Statement of Need
People born in the 21st Century in most regions of the World can expect to live significantly longer and healthier lives than those born just over a century ago. A significant factor in this increase have been gains in environmental management, including improved sanitation, purified water, more effective control of disease vectors and reservoirs, cleaner air, and safer use of chemicals in our homes, gardens, farms, factories, and offices. Continued improvement in quality of life and longevity depends on understanding a complex array of factors that determine human health conditions. Significant differences in the health and well-being of people in various regions of the World still exist. One person in five does not have access to good quality drinking water. The rapidly-growing global population is creating numerous stresses with serious health impacts, such as increased release of chemical emissions into the environment, and special attention needs to be paid to an observing system which can track indicators for these chemicals, especially persistent organic pollutants (POPs), heavy metals, polychlorinated biphenyls (PCBs), and pesticides. The demands of this ever-increasing global population call for the development, communication, and fulfillment of user requirements for data and data products to aid in satisfying our fundamental needs for clean air and water, food, and shelter and in enhancing our present quality of life and the sustainable development necessary for our future.
Vision and How GEOSS will Help
The vision is for Earth Observation to make a significant contribution to the continued improvements in human health by enabling improved understanding of the linkages between the environment and human health, as well as prevention, early warning, and more rapid problem-solving. It will be achieved through the development of a system of in situ, airborne, and space-based systems integrated through assimilation and modeling tools with census data on health, and building upon developing systems such as the international Earth System Science Partnership (ESSP) and the Centers for Disease Control (United States) Public Health Information Network (PHIN). The outputs will be to identify environmental conditions, health hazards, and at-risk populations, and to establish epidemiological associations between measurable environmental parameters, chronic and infectious diseases, and health conditions. To accomplish this, the available data will be identified, processed into a useable form, and disseminated to all users, including the health community represented by relevant international bodies such as the World Health Organization (WHO), ESSP, and PHIN. Models relating environmental hazards to health condition/disease will be developed and tested in appropriate areas.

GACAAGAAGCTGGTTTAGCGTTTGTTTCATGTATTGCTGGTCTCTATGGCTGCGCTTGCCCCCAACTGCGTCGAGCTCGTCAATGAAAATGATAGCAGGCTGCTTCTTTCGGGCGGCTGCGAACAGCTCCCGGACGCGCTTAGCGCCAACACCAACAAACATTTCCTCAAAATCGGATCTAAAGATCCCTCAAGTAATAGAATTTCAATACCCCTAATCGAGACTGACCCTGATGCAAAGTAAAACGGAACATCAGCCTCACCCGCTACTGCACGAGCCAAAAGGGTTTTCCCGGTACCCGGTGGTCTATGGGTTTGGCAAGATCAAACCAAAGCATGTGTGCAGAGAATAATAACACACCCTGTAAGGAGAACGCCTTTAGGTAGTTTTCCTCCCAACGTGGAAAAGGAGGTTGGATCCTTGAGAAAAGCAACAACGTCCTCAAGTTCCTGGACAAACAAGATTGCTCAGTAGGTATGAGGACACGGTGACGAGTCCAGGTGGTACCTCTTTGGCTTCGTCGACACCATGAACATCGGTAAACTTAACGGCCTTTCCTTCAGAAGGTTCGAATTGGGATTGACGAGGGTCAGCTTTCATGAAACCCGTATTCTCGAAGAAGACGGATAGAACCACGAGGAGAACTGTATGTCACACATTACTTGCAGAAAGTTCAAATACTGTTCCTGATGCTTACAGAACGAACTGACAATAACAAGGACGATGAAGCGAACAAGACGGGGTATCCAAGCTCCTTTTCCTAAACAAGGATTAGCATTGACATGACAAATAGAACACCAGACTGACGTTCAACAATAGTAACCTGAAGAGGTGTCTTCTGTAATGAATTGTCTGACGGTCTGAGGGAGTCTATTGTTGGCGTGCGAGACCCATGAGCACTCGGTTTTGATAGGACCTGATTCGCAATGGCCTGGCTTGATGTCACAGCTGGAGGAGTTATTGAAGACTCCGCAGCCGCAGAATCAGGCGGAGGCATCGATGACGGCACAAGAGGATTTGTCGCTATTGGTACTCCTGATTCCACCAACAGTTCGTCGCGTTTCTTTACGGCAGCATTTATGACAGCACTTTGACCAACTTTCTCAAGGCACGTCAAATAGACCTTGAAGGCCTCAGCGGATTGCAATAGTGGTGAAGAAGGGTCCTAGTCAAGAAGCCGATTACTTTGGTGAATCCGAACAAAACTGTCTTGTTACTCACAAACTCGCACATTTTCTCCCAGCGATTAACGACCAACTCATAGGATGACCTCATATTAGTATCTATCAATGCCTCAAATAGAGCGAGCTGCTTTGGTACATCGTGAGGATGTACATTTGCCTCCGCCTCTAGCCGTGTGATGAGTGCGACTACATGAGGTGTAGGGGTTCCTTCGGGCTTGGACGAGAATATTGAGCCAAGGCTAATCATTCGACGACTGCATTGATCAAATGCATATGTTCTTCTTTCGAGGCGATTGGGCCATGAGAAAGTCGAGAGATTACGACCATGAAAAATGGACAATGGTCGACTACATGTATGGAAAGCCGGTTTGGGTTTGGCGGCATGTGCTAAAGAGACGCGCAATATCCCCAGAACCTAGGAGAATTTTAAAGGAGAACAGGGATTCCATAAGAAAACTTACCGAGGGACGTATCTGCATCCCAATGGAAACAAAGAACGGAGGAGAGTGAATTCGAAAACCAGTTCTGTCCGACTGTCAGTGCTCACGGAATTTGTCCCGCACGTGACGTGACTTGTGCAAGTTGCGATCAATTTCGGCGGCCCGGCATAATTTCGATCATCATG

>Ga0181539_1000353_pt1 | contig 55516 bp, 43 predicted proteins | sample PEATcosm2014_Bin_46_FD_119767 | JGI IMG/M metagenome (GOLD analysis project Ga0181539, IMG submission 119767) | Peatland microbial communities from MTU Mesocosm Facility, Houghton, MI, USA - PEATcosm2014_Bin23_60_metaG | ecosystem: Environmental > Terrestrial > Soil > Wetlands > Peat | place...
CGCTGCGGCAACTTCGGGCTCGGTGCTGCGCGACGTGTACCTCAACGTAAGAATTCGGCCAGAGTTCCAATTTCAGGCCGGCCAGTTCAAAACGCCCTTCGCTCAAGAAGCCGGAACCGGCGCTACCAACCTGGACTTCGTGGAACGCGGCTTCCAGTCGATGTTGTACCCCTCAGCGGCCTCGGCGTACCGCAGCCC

Existing Situation and Gaps
The most pressing need for improved human health and well-being is to bring together into one system the many disparate entities with health and environment data and observations to better understand the links between the environment and health, as well as to enable prevention, early warning, and more rapid problem solving. All countries have a capability to provide health support, and a number of government, inter-government, and non-government organizations provide global support. What are not well developed are the linkages between these efforts and the agencies making environmental observations. Equally, there is insufficient systematic work on the integration of environmental data with health statistics and information. There is a large gap in knowing and communicating what the needs are of the public/human health community and those that can be provided by the remote sensing/GIS/spatial analysis and technologies community. Training and educational venues need to be organised to promote a better understanding of what the needs of the human health community (e.g. epidemiology) are versus what can be provided by the space technologies community.